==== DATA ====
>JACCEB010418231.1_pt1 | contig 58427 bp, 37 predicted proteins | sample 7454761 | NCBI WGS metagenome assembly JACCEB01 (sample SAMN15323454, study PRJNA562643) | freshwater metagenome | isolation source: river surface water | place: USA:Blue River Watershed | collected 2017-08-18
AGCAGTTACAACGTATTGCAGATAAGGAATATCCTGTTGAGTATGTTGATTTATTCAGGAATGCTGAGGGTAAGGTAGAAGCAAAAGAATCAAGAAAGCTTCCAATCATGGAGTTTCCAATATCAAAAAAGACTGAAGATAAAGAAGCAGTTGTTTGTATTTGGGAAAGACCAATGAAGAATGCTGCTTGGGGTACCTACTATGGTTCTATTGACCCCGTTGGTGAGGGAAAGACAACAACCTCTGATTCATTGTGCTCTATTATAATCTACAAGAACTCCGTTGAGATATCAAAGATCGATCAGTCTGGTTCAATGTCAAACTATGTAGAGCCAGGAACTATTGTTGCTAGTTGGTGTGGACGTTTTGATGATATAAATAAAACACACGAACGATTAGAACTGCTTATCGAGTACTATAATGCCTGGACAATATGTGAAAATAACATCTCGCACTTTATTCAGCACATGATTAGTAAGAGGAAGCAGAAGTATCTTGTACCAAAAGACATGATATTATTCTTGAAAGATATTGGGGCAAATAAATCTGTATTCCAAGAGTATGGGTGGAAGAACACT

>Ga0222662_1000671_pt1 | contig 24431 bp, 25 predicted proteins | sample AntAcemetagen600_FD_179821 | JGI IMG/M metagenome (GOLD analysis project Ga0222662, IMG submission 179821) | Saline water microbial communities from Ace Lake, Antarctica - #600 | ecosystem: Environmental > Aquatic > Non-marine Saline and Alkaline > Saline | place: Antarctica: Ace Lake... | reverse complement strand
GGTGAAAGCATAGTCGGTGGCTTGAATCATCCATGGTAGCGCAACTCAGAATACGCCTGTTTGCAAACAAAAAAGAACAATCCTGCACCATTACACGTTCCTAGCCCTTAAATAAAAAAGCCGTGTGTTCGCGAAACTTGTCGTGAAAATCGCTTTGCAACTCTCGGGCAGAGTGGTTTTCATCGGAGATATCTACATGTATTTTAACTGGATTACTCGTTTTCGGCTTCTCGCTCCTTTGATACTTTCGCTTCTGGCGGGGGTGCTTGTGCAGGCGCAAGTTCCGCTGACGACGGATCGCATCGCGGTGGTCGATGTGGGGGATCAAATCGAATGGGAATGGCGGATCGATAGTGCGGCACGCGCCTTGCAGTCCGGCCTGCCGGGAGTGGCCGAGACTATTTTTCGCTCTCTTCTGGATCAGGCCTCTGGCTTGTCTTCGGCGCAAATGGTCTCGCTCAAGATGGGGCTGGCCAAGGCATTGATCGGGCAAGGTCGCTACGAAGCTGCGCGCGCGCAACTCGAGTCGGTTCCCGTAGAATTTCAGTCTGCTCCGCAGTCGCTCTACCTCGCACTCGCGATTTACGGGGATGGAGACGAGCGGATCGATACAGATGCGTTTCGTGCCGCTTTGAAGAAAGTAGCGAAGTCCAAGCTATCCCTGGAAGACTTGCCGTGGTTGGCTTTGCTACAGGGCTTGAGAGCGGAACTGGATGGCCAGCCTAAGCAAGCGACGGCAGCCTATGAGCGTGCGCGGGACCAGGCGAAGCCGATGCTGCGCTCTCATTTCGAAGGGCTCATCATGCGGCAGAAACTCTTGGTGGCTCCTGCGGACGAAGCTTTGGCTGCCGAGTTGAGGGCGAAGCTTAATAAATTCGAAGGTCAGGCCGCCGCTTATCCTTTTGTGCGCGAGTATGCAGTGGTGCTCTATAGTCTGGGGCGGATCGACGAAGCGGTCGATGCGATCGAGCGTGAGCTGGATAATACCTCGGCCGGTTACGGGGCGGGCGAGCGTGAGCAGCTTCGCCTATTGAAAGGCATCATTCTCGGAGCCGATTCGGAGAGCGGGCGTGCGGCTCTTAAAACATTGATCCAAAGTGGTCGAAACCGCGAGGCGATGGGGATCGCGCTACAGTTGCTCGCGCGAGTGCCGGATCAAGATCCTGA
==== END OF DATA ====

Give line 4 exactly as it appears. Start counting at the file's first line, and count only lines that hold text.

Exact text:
GGTGAAAGCATAGTCGGTGGCTTGAATCATCCATGGTAGCGCAACTCAGAATACGCCTGTTTGCAAACAAAAAAGAACAATCCTGCACCATTACACGTTCCTAGCCCTTAAATAAAAAAGCCGTGTGTTCGCGAAACTTGTCGTGAAAATCGCTTTGCAACTCTCGGGCAGAGTGGTTTTCATCGGAGATATCTACATGTATTTTAACTGGATTACTCGTTTTCGGCTTCTCGCTCCTTTGATACTTTCGCTTCTGGCGGGGGTGCTTGTGCAGGCGCAAGTTCCGCTGACGACGGATCGCATCGCGGTGGTCGATGTGGGGGATCAAATCGAATGGGAATGGCGGATCGATAGTGCGGCACGCGCCTTGCAGTCCGGCCTGCCGGGAGTGGCCGAGACTATTTTTCGCTCTCTTCTGGATCAGGCCTCTGGCTTGTCTTCGGCGCAAATGGTCTCGCTCAAGATGGGGCTGGCCAAGGCATTGATCGGGCAAGGTCGCTACGAAGCTGCGCGCGCGCAACTCGAGTCGGTTCCCGTAGAATTTCAGTCTGCTCCGCAGTCGCTCTACCTCGCACTCGCGATTTACGGGGATGGAGACGAGCGGATCGATACAGATGCGTTTCGTGCCGCTTTGAAGAAAGTAGCGAAGTCCAAGCTATCCCTGGAAGACTTGCCGTGGTTGGCTTTGCTACAGGGCTTGAGAGCGGAACTGGATGGCCAGCCTAAGCAAGCGACGGCAGCCTATGAGCGTGCGCGGGACCAGGCGAAGCCGATGCTGCGCTCTCATTTCGAAGGGCTCATCATGCGGCAGAAACTCTTGGTGGCTCCTGCGGACGAAGCTTTGGCTGCCGAGTTGAGGGCGAAGCTTAATAAATTCGAAGGTCAGGCCGCCGCTTATCCTTTTGTGCGCGAGTATGCAGTGGTGCTCTATAGTCTGGGGCGGATCGACGAAGCGGTCGATGCGATCGAGCGTGAGCTGGATAATACCTCGGCCGGTTACGGGGCGGGCGAGCGTGAGCAGCTTCGCCTATTGAAAGGCATCATTCTCGGAGCCGATTCGGAGAGCGGGCGTGCGGCTCTTAAAACATTGATCCAAAGTGGTCGAAACCGCGAGGCGATGGGGATCGCGCTACAGTTGCTCGCGCGAGTGCCGGATCAAGATCCTGA